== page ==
Another speech based issue we have is the mispronunciation of words. More specifically it’s words that emerge from Lyla’s mouth sounding distinctly like rude words. Now, admittedly I used to find it hilarious hearing a little person say something rude or inappropriate. That hilarity quickly passed as soon as I spawned a tiny parrot of my own. So, I have made a concerted effort to keep what is a largely profanity based vocabulary outside the house. As a result, my work colleagues probably think I have turrets but at least my daughter doesn’t have a potty mouth. Until recently that was. First she wanted “Boobies” after her dinner. Don’t we all, I thought before realising she actually meant ‘Blueberries’. Then there was the request for “dick” which is actually ‘stick’ and “cock” by which she meant ‘clock’. However, the most puzzling one occurred when I came downstairs to give her breakfast one Sunday morning. I heard Lyla in the other room repeatedly saying “titty, titty, titty”. My initial terrified thought was that I’d forgotten to delete the browsing history on the computer and the little rascal had rumbled me. Fortunately this wasn’t the case and I tried in vain to figure out what on earth she meant. In an act of desperation I even got milk out of the fridge in case ‘titty’ was some kind of nostalgia for breast-feeding. Out of ideas, I had to wake the toddler whisperer up form her lie in to find out what the bloody hell ‘titty’ was in Lyla land. Treated with disdain for disturbing her and like an idiot for not solving the simple conundrum myself, George grunted, “obviously she wants her ‘Hello Kitty’ toy”. Obviously.
Finally and a slightly more problematic nuance in Lyla’s linguistic development has been a selection of words that she interprets differently to their commonly acknowledged meaning.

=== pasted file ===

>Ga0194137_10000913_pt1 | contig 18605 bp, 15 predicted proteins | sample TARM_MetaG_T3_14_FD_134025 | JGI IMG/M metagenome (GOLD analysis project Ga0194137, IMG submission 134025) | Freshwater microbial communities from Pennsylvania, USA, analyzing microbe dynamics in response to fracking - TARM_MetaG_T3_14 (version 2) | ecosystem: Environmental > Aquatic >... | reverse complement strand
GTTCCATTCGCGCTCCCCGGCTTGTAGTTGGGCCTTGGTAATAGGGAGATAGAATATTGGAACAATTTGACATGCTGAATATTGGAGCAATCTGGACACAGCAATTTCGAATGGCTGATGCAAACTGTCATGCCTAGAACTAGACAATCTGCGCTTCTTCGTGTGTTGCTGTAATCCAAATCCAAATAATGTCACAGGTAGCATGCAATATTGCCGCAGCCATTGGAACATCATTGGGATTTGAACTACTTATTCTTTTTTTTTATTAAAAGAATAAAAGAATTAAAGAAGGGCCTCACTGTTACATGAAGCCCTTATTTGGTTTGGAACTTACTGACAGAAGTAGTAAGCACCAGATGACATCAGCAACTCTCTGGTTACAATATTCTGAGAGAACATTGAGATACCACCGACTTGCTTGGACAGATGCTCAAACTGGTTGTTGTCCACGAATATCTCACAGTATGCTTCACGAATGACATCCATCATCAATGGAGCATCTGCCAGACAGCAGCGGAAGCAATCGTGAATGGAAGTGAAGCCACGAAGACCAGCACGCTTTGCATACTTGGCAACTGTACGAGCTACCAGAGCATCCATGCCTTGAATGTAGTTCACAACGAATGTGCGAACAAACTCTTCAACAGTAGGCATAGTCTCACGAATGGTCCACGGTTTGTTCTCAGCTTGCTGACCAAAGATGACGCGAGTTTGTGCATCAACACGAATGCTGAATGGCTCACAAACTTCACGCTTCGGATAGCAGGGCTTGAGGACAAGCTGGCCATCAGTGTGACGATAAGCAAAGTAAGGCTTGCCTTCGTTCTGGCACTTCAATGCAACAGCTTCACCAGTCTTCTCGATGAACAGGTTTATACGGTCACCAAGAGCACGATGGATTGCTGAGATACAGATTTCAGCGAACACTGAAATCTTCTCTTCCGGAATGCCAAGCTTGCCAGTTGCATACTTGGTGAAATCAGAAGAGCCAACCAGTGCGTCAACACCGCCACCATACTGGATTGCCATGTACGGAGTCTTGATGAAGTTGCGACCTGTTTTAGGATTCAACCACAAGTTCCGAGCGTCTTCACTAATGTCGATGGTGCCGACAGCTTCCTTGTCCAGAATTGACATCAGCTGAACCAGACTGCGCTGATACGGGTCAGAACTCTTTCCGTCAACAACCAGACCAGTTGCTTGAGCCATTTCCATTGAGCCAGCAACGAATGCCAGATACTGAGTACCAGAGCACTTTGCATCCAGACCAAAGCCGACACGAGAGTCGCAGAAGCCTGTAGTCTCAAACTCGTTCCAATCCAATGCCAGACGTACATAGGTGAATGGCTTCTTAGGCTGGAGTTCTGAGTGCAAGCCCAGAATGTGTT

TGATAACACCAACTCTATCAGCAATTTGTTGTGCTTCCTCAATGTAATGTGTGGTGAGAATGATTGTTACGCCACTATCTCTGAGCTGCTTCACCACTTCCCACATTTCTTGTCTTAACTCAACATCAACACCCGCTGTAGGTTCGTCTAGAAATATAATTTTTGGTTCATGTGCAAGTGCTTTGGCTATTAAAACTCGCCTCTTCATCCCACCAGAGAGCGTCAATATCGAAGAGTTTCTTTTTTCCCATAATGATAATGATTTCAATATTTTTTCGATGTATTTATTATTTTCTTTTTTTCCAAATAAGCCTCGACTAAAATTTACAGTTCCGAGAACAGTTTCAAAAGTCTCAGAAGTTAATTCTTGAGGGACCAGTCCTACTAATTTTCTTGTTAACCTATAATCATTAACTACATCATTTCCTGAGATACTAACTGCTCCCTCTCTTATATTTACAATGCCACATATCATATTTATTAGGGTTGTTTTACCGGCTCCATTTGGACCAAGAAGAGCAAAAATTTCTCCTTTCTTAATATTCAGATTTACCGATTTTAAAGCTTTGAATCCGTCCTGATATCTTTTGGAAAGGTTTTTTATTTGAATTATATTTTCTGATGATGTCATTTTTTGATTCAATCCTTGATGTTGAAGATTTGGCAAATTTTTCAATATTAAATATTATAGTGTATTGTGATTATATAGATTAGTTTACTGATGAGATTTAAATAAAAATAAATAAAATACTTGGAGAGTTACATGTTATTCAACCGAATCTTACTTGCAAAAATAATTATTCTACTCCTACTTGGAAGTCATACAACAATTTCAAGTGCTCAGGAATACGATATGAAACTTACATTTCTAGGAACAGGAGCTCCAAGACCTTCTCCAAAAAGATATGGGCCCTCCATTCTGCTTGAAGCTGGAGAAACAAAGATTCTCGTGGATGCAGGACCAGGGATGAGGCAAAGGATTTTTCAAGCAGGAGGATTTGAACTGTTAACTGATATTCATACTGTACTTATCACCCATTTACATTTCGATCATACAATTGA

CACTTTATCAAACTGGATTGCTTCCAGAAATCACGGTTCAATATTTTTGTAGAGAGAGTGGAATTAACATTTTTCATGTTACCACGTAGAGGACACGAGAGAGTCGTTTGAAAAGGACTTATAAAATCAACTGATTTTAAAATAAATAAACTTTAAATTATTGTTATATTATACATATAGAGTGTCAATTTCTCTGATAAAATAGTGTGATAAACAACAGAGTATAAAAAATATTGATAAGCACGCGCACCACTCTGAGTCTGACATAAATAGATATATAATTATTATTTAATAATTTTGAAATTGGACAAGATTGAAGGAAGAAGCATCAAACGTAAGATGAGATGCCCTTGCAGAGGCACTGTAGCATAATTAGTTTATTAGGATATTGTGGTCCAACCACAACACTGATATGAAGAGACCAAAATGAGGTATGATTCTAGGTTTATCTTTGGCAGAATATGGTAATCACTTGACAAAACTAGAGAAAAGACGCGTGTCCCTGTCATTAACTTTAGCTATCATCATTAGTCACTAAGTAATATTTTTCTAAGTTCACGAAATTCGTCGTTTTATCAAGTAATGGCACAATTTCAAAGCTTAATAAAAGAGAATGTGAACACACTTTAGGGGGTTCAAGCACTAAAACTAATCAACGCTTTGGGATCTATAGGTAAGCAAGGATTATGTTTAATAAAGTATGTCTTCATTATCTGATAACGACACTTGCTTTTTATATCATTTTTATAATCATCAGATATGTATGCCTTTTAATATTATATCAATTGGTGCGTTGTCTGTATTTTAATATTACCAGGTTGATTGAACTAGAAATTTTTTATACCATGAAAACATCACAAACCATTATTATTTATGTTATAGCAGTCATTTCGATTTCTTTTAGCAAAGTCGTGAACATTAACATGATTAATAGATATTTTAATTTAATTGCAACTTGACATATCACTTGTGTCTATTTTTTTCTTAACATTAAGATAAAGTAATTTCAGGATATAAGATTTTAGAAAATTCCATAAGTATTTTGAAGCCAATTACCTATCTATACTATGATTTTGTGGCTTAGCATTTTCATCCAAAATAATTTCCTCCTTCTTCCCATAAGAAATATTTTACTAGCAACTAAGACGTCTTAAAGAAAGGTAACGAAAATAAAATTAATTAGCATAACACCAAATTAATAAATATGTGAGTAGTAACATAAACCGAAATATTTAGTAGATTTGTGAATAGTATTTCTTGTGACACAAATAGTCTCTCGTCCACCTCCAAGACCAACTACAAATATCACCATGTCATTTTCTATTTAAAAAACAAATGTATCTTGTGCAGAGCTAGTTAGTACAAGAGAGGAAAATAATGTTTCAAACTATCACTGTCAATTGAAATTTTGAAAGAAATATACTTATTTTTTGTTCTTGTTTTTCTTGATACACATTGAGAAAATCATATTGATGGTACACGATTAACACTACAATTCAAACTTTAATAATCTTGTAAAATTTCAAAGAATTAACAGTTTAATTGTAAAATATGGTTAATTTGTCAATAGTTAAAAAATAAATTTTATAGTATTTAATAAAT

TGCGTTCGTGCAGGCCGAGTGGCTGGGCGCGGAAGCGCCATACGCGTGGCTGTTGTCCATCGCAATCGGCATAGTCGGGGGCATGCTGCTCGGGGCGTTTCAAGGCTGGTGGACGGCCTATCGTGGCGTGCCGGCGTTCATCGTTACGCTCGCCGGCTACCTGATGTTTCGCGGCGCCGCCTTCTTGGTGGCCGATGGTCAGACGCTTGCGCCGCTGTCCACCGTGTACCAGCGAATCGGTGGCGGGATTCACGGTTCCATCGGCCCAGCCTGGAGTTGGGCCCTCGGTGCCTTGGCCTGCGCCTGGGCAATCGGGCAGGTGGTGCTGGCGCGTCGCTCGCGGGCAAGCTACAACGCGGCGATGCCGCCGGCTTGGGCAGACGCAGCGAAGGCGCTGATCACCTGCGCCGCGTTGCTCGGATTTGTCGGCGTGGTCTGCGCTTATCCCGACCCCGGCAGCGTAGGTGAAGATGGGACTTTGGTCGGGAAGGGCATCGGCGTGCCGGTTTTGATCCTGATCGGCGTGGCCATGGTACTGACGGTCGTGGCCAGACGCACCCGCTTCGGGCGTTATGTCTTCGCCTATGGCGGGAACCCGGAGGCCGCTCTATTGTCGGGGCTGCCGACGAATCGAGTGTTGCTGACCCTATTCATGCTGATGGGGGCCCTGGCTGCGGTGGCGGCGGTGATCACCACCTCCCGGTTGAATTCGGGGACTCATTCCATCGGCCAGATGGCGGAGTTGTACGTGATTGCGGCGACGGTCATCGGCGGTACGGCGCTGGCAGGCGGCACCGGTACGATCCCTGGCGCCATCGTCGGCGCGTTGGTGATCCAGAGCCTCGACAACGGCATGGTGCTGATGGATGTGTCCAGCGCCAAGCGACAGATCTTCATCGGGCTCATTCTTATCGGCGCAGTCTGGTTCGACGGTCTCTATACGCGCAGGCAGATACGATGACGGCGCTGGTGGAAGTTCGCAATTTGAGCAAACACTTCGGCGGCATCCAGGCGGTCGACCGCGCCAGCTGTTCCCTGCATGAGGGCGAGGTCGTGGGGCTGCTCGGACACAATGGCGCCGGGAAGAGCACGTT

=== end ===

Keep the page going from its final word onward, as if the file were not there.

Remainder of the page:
A couple of weeks back George shouted from the kitchen an offer of a cup of coffee. As yelling between rooms in the accepted method of communication in most family homes, I loudly replied that I’d rather pour myself a whisky. Then all hell broke loose.
“Whisky” requested a little voice, as she took a break from trying to shove as many pieces of lego as she could down the back of the sofa.
“You don’t want Whisky,” I said, trying to nip this in the bud quickly, “ You don’t even know what whisky is.”
“Whisky” came the immediate response followed by puppy dog eyes.
“No” I replied using the parental soft ‘no’ trying to keep tantrum potential to a minimum. “Whisky is only for daddies. When you’re a daddy you can have whisky”.
“Good girl for saying please but you still can’t have whisky no matter how polite you are. How about a carrot?”
The old vegetable-alcohol switchero did not go down well to say the least. Feet started stamping, tears began streaming and then came the deafening shrill of “WHISKEEEEEEEEEY”.
The ferociousness of the scream and the bizarre nature of the request coming from a toddler’s voice was enough to prize George away from a hard earned cup of peppermint tea.
“What’s wrong Lyla?” she asked sympathetically, kneeling down to provide a comforting hug.
With bottom lip firmly placed above top and whimpering for full effect she said, “want Whisky”.
George, being more in tune with the mind of a toddler than I, quickly deduced that what Lyla thinks whisky is and what whisky actually is may be two very different things. So she asked Lyla to show her where the whisky is kept. Head down and moping she led us into the kitchen. Pointing up at the biscuit cupboard she enthusiastically begged “Whisky! Whisky!”
Thankful that our toddler doesn’t actually have a drinking problem, George explained that it’s pronounced biscuit and proceeded to treat Lyla to a couple of Cadburys chocolate animal crackers. With crumbs all over her lap and chocolate plastered across her face, Lyla turned to us with a huge celebratory chuckle and said “yummy Whisky”.
I guess that with all the language to absorb at that age, it’s no surprise that some words get made up, some mixed up and some just come out wrong. The only concern is what the other parents will think when my child will be the only one at birthday parties demanding Whisky, Boobies and Titty.
They’ll rightly think she takes after her father.
(See video in previous post)